A teacher from Northern California wrote a special ‘love letter’ to students with autism that has received worldwide attention.
“Dear Child With Autism, You brighten each and every day,” wrote Sheila Chako, a fifth-grade teacher who blogs with her personal experiences and advice for other educators.
According to Chako, she came home from work and decided to pen the letter to let children with autism know they’re special.
“I know school is hard,” she continues, “every day I see the worry on your face. School goes quickly. Daily changes throw you off-course. You worry. About yourself. You cry because you have no friends.”
Sheila wrote the letter in March on her blog, Sprinkle Teaching Magic. While her words were meant to encourage students, she wound up making an impact for moms and dads who reached out to her.
On her blog, someone wrote, “So beautiful, thank you for sharing” and “great thought-provoking post.” Another wrote, “What a beautiful letter. As a parent of a child with autism, I am moved to tears. I pray that all of my son’s teachers feel this way about him.”
In an interview with FOX 8’s Mark Zinni, Chako said she was surprised by the response she has received. “It really pulls on the heartstrings of reality for these families and to feel like they want their child to be special in a teacher’s eye.”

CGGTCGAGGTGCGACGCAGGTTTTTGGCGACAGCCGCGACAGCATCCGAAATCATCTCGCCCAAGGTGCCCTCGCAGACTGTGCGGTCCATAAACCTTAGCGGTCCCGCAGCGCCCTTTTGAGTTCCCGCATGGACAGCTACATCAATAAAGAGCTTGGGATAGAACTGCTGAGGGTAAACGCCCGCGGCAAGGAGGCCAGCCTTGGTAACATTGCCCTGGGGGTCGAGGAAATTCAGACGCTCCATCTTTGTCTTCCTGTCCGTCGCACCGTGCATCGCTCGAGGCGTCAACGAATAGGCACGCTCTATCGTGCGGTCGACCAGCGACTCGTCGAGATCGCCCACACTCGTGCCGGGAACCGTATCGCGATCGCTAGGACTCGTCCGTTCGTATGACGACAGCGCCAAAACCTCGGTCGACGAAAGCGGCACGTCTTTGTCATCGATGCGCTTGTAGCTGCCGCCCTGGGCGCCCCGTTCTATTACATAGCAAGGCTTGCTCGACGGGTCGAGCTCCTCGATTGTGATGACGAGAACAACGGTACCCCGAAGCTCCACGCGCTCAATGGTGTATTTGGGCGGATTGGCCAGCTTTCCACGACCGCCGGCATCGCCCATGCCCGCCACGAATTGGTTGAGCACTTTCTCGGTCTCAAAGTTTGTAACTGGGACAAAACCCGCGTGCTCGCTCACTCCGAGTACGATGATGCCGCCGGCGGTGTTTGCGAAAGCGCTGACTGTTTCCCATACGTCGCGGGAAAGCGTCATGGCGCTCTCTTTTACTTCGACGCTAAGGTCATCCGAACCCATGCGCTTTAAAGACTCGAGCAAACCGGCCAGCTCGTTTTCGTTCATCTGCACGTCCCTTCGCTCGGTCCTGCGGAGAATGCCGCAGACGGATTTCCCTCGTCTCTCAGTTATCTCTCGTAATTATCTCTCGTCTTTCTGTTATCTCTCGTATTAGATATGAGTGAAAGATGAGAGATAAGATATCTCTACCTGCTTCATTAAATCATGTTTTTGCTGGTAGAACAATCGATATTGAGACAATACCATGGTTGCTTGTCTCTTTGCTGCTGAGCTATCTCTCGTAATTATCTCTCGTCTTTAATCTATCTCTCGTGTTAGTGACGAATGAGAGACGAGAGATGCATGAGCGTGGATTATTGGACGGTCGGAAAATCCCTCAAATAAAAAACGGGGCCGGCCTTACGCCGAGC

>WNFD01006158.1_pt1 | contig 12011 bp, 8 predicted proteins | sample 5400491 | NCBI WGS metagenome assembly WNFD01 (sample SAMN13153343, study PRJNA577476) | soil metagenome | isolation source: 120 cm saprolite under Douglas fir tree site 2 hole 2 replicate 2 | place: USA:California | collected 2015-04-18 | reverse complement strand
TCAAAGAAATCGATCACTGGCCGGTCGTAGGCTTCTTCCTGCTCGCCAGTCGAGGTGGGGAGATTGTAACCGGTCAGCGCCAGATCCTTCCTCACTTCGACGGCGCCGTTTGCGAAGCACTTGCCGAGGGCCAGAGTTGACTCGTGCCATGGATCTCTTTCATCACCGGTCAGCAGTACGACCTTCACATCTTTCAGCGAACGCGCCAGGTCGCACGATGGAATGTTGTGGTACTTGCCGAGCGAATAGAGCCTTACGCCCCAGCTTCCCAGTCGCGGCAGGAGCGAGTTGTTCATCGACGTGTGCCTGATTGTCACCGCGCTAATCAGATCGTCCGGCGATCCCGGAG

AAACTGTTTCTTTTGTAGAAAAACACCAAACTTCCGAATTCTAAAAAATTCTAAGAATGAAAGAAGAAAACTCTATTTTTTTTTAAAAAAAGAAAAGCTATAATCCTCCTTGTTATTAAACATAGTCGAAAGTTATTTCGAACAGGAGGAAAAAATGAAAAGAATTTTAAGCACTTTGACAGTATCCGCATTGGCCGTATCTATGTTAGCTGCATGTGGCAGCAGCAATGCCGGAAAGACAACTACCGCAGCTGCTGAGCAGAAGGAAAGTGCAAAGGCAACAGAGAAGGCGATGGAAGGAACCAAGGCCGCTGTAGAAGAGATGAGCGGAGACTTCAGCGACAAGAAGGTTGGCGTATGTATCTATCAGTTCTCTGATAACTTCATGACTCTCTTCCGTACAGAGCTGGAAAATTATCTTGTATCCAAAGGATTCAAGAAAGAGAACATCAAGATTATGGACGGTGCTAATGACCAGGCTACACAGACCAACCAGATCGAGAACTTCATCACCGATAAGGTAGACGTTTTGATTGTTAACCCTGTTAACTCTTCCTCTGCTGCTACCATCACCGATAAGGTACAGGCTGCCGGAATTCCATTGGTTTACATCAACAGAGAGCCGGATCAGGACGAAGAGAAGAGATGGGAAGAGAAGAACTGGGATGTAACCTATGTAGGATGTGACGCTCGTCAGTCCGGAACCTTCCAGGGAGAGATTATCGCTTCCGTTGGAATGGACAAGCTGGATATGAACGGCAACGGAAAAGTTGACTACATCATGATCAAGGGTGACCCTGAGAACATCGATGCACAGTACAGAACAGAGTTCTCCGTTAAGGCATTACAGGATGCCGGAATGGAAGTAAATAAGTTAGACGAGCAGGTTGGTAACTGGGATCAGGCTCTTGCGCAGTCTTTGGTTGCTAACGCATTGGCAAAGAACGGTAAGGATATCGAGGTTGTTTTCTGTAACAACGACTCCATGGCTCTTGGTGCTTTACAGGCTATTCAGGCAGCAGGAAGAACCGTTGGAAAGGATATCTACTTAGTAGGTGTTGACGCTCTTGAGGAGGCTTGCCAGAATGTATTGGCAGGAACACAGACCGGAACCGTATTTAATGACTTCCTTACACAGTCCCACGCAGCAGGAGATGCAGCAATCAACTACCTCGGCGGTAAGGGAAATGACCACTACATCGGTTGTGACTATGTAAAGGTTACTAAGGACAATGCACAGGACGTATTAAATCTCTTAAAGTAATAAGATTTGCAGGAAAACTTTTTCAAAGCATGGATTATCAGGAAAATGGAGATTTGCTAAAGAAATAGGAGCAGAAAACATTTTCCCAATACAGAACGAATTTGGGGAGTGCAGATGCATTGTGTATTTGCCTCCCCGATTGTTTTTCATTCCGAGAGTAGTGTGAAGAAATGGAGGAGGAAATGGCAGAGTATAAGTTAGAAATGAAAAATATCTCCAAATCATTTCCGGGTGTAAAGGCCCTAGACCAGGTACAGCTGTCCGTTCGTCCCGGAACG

Sheila takes a lot of pride in the roll a teacher plays in the life of a young boy or girl with autism. Dr. Robert Needleman from MetroHealth Medical Center in Cleveland said kids are at an impressionable age when they’re newly diagnosed and teachers are key to their development.
“Brains change over time. They change with learning – the physical structure of the brain rearranges itself in response the learning,” said Dr. Needlman.
“I’m thankful for these children,” said Chako. “They’re a blessing and they have brought so much joy to my life – my fondest memories so far as a teacher are with these students.”
While Sheila has received countless notes to say thanks, she remains focused on getting her special message out to the world.
“You push me to be a better and more patient teacher,” she wrote, “You push me to develop new and innovative ways to meet your needs… I am your teacher, and I will fight for you every day. I just see you. Thank you for being you.”
Click here to read Sheila’s entire letter.
Click here for more on autism awareness.